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Control and Display the Sorted Order

What Is Sorted Order?

During the updating phase of simulation, Simulink® determines the order in which to invoke the block methods during simulation. This block invocation ordering is the sorted order.

You cannot set this order, but you can assign priorities to nonvirtual blocks to indicate to Simulink their execution order relative to other blocks. Simulink tries to honor block priority settings, unless there is a conflict with data dependencies. To confirm the results of priorities that you have set, or to debug your model, display and review the sorted order of your nonvirtual blocks and subsystems.

Display the Sorted Order

To display the sorted order of the vdp model:

  1. Open the van der Pol equation model:

    vdpvdp
  2. In the model window, select Display > Blocks > Sorted Execution Order.

Simulink displays a notation in the top-right corner of each nonvirtual block and each nonvirtual subsystem. These numbers indicate the order in which the blocks execute. The first block to execute has a sorted order of 0.

For example, in the van der Pol equation model, the Integrator block with the sorted order 0:0 executes first. The Out1 block, with the sorted order 0:1, executes second. Similarly, the remaining blocks execute in numeric order from 0:2 to 0:8.

You can save the sorted order setting with your model. To display the sorted order when you reopen the model, select Simulation > Update diagram.

Sorted Order Notation

The sorted order notation varies depending on the type of block. The following table summarizes the different formats of sorted order notation. Each format is described in detail in the sections that follows the table.

Block TypeSorted Order NotationDescription
Nonvirtual Blockss:b
  • s is the system index of the model or subsystem the block resides in. For root-level models, s is always 0.

  • b specifies the block position within the sorted order for the designated execution context.

Nonvirtual Subsystems (not including function-call and action subsystems)s:b
  • s is the system index of the model or subsystem.

  • b specifies the block position within the sorted order for the designated execution context.

Virtual Blocks and SubsystemsNot applicableVirtual blocks do not execute.
Action Subsystemss:b'
  • s is the system index of the model or subsystem the block resides in. For root-level models, s is always 0.

  • b' is the block index of the action block (but not of the action subsystem).

Function-Call Subsystems and Function-Call modelsOne non-grounded initiator:

s:bi

  • s is the system index of the model or subsystem the block resides in. For root-level models, s is always 0.

  • bi is the block index of the root initiator in the subsystem's hierarchy.

Two or more initiators:

  • s:bi1, s:bi2, ..., s:bin where n is the number of non-grounded initiators.

  • s is the system index of the model or subsystem the block resides in. For root-level models, s is always 0.

  • bin is the block index of the n-th root initiator in the subsystem's hierarchy.

Initiators are either Ground blocks or are unconnected:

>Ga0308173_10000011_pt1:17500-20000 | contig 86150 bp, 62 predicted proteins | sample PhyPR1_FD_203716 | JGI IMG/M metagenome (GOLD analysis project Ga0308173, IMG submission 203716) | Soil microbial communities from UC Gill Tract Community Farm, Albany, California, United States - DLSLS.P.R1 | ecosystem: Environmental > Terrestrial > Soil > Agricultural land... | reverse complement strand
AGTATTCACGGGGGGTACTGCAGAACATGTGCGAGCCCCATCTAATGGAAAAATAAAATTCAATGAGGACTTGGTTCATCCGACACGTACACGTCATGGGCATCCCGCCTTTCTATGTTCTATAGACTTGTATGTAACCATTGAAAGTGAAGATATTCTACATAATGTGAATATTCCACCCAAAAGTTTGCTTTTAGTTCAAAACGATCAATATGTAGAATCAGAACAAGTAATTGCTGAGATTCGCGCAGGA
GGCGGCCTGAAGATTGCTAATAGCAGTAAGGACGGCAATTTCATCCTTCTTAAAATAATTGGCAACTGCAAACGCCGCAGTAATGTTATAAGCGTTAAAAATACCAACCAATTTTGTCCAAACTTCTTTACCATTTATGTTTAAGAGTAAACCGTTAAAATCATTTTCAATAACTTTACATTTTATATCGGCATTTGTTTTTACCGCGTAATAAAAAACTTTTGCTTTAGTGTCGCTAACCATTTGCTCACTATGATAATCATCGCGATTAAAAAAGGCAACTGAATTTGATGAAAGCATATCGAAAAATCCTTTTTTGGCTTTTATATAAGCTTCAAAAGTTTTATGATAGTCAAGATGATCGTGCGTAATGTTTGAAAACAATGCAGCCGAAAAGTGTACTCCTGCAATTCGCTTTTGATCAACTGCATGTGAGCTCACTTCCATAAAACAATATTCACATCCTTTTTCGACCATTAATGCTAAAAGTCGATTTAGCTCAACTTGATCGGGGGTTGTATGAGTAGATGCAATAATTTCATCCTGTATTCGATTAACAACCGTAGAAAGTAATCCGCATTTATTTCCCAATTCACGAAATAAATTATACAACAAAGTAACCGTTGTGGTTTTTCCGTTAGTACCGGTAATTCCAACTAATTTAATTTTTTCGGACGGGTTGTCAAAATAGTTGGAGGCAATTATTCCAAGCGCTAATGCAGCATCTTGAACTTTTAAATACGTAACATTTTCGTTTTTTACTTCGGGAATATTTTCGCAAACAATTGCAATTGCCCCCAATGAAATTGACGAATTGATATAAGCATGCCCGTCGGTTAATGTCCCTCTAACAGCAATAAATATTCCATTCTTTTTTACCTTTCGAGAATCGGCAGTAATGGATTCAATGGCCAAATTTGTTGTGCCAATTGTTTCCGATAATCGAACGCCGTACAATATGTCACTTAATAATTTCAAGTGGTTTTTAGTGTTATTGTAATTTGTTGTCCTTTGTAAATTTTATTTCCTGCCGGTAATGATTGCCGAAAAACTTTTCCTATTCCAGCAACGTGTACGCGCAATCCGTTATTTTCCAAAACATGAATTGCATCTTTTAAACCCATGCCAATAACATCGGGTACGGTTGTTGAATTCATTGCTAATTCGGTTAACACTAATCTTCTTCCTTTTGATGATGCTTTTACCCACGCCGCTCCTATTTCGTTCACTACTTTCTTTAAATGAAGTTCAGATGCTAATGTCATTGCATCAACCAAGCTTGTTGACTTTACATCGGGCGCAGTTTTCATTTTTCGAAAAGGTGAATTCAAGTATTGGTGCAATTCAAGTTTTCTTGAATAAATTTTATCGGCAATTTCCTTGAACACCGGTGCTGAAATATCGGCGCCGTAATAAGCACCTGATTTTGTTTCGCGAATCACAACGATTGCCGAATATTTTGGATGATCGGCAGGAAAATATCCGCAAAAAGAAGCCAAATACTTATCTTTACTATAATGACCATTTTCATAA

• s:G

  • s is the system index of the model or subsystem the block resides in. For root-level models, s is always 0.

  • G indicates that all function-call initiators are grounded.

Branched Function-Call Signalss:bi[Bk]
  • s is the system index of the model or subsystem the block resides in. For root-level models, s is always 0.

  • bi is the block index of the root initiator in the subsystem's hierarchy.

  • Bk indicates that it is a branched function-call subsystem with branch index k.

Function-Call Feedback Latch Blockss:bi[Bm]
  • s is the system index of the model or subsystem the block resides in. For root-level models, s is always 0.

  • bi is the block index of the root initiator in the subsystem's hierarchy.

  • Bm indicates that it is a branched subsystem with branch index m.

Blocks in a model with asynchronous function-call inputsFunction-call root-level Inport and Outport blocks: Fi
  • F indicates that it is executed in a function-call context.

  • i is the function-call index.

Root-level data Inport blocks: If they drive a function-call subsystem, it is the function-call index of the subsystem.

If they are part of the model that is not driven by asynchronous function-call inputs, then no function-call index is displayed.

 

Root-level function-call blocks: Fi

Root-level branched function-call blocks: Fi[Bk]
  • F indicates that it is executed in a function-call context.

  • i is the function-call index.

Blocks inside Export Function Models (See Execution Order for Function-Call Root-level Inport Blocks)Function-call root-level Inport and Outport blocks: Fi
  • F indicates that it is a function-call block.

  • i is the execution order for the function-call root-level Inport or Outport block in normal simulation mode.

Root-level function-call subsystems: Fi

Root-level branched function-call subsystems: Fi[Bk]
  • F indicates that it is a function-call block.

  • i is the execution order for the function-call root-level Inport block in normal simulation mode.

  • Bk indicates a branched function-call subsystem with index k.

Merge and Data Store Memory blocks: Fi, Fj, ...
  • F indicates that it is a function-call block.

  • i is the block execution index.

Root-level data Inport and Outport blocks: Same execution order as the function-call subsystems they are connected to. 
Bus-Capable Blockss:B
  • s is the system index of the model or subsystem the block resides in. For root-level models, s is always 0.

  • B indicates a bus-capable block.

Nonvirtual Blocks

In the van der Pol equation model, all the nonvirtual blocks in the model have a sorted order. The system index for the top-level model is 0, and the block execution order ranges from 0 to 8.

Nonvirtual Subsystems